Author Topic: Alex's Limburger Cheese  (Read 3951 times)

Offline Alex

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Alex's Limburger Cheese
« on: October 05, 2009, 12:11:01 PM »
Three months ago I made my first Limburger. It started out fine. It's made of unpasteurized raw cow's milk, 10 liters batch.
The first two pics show the cheese and a slice of it, after two months of ageing. I've seen some contamination sort of mould spots on the rind,which I tried to remove by washing with a brush dipped in salt brine. Then I decided to keep ageing it for an additional month wrapped in aluminum foil. Today, the month is over, I unwrapped the cheese, as can be seen on the third pic, it looks real fine. BUT, as I cut a slice (fourth pic), I was deeply disappointed to find out that the unwanted mould penetrated into the cheese's body and developed like in a blue cheese. Two years I make cheese, never made a blue one, sorry, I don't like it.
NOW, the taste is yummy (although I don't like blues), the texture is soft and creamy like a medium ripe Camembert, the aroma and flavor are mushroomy, sharp and tangy. Despite the blue mould, I am very pleased.
Alex-The Cheesepenter


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Offline DeejayDebi

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Re: Alex's Limburger Cheese
« Reply #1 on: October 05, 2009, 08:15:50 PM »
I have never had limburger but I have been very tempting to try making it so I can find out wha all the fuss is about. I have never even seem this cheese in a store. It looks lovely Alex! Is the blue only in the outter slcie or all over?

Offline Alex

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Re: Alex's Limburger Cheese
« Reply #2 on: October 07, 2009, 12:32:19 AM »
Debby, you HAVE TO make a Limburger. to my opinion, do everything you can in order to avoid contamination and get the real stuff.
As for the blue, unfortunately it is all over the inside but much less then near the previous cut.
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Offline zenith1

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Re: Alex's Limburger Cheese
« Reply #3 on: October 07, 2009, 08:27:57 AM »
I can hear my dear old Dad moaning right now! It is his favorite. Nice job :D
Keith

Offline Alex

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Re: Alex's Limburger Cheese
« Reply #4 on: October 07, 2009, 09:34:24 AM »
Thanks Zenith,

Make him one without the unwanted mold.
Alex-The Cheesepenter


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Offline clherestian

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Re: Alex's Limburger Cheese
« Reply #5 on: October 07, 2009, 01:50:58 PM »
Alex, what was your washing schedule?

Offline Alex

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Re: Alex's Limburger Cheese
« Reply #6 on: October 07, 2009, 04:08:38 PM »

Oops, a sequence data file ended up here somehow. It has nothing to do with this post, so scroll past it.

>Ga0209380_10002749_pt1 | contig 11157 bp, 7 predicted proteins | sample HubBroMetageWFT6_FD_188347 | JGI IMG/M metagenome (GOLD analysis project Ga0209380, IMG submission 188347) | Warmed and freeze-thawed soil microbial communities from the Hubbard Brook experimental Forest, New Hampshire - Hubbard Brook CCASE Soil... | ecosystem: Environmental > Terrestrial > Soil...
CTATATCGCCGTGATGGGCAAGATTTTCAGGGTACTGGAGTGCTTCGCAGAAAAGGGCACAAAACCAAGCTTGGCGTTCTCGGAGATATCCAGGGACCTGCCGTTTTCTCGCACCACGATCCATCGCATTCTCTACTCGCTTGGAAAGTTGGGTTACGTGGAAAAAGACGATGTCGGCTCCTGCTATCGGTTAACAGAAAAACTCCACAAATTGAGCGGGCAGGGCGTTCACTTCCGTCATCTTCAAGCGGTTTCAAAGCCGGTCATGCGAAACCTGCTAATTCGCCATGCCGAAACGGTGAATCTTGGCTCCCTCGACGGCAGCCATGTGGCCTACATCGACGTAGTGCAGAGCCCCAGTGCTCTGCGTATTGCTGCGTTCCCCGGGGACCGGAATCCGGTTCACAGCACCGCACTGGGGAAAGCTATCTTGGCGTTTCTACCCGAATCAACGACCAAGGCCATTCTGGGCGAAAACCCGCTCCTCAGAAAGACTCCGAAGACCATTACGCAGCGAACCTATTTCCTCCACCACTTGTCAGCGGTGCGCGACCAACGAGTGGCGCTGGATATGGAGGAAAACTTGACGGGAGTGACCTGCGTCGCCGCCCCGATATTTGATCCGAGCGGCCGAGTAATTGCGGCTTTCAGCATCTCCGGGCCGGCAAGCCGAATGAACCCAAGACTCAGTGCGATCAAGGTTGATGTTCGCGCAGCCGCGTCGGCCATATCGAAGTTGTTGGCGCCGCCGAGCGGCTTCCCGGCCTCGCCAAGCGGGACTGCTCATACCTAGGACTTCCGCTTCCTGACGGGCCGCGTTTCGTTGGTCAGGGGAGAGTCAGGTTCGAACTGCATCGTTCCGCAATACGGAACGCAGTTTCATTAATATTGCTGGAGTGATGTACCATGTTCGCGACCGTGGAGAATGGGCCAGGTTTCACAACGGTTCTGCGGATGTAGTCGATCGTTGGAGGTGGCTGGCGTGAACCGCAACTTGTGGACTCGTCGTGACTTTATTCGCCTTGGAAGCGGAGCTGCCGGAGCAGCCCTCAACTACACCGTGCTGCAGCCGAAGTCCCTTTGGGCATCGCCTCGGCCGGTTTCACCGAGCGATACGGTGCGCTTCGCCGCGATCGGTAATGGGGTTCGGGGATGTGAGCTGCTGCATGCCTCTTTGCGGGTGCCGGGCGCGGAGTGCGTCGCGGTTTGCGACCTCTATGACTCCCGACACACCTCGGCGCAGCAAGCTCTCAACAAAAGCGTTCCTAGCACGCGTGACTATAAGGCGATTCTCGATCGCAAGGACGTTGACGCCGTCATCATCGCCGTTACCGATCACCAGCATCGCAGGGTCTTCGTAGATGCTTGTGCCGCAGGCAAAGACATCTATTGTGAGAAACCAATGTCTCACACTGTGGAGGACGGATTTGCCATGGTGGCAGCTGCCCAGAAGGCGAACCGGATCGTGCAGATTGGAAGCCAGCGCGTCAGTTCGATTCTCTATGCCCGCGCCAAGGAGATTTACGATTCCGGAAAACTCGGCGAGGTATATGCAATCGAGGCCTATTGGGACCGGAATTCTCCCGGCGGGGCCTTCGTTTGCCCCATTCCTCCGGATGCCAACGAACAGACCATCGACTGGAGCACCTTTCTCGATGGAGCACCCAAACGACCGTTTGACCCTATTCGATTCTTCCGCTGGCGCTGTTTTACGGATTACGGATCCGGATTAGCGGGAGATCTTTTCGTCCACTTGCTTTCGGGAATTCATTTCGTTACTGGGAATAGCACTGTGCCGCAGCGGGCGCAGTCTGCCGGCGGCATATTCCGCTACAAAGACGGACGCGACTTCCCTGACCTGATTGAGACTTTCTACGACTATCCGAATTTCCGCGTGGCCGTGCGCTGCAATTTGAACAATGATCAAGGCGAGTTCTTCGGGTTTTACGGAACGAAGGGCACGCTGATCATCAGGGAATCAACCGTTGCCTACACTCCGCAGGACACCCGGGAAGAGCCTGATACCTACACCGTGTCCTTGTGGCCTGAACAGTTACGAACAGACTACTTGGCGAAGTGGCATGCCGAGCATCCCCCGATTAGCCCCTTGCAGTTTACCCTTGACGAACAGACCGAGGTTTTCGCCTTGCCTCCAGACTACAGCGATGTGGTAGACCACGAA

During the first two months, twice a week with a light salt brine and fliping each time. The last month only wraped in aluminum foil.
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Offline DeejayDebi

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Re: Alex's Limburger Cheese
« Reply #7 on: October 19, 2009, 01:26:57 AM »
I found some limburger in Wisconsin but didn't buy it. I got to many what are you crazy? comments from the family.  :-X

I wish they had a smaller block for trying I didn't want to buy a big 3 pound block and not like it. It was wrapped in a waxed foil of some sort so you couldn't even smell it.

Offline Alex

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Re: Alex's Limburger Cheese
« Reply #8 on: October 19, 2009, 06:37:40 AM »
Debi,
Surprise yourself, try to make a small one, let's say - 1 gallon of milk.
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Offline Baby Chee

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Re: Alex's Limburger Cheese
« Reply #9 on: October 19, 2009, 08:06:37 AM »
Well, you convinced me.  I'll try a 2 gallon Limburger next month, since it can fit into the Camembert cave.
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Offline DeejayDebi

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Re: Alex's Limburger Cheese
« Reply #10 on: October 19, 2009, 12:05:46 PM »
I just might do that Alex. One gallon will be small enough to try and still not waste to much. I wonder if the boys at work like limburger? I work with a crew of engineers that will eat almost anything I think!

Offline Alex

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Re: Alex's Limburger Cheese
« Reply #11 on: October 19, 2009, 02:05:06 PM »
Good Luck and keep us informed
Alex-The Cheesepenter

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Re: Alex's Limburger Cheese
« Reply #12 on: October 19, 2009, 02:45:26 PM »
I will do that Alex. BTW - What recipe do you use for limburger? I think I have one from online somewhere but I would prefer to make one that you have approved of as you know what this cheese is supposed to be.

Offline Alex

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Re: Alex's Limburger Cheese
« Reply #13 on: October 19, 2009, 09:34:01 PM »
Mine is also some online one:

Limburger Cheese Making Recipe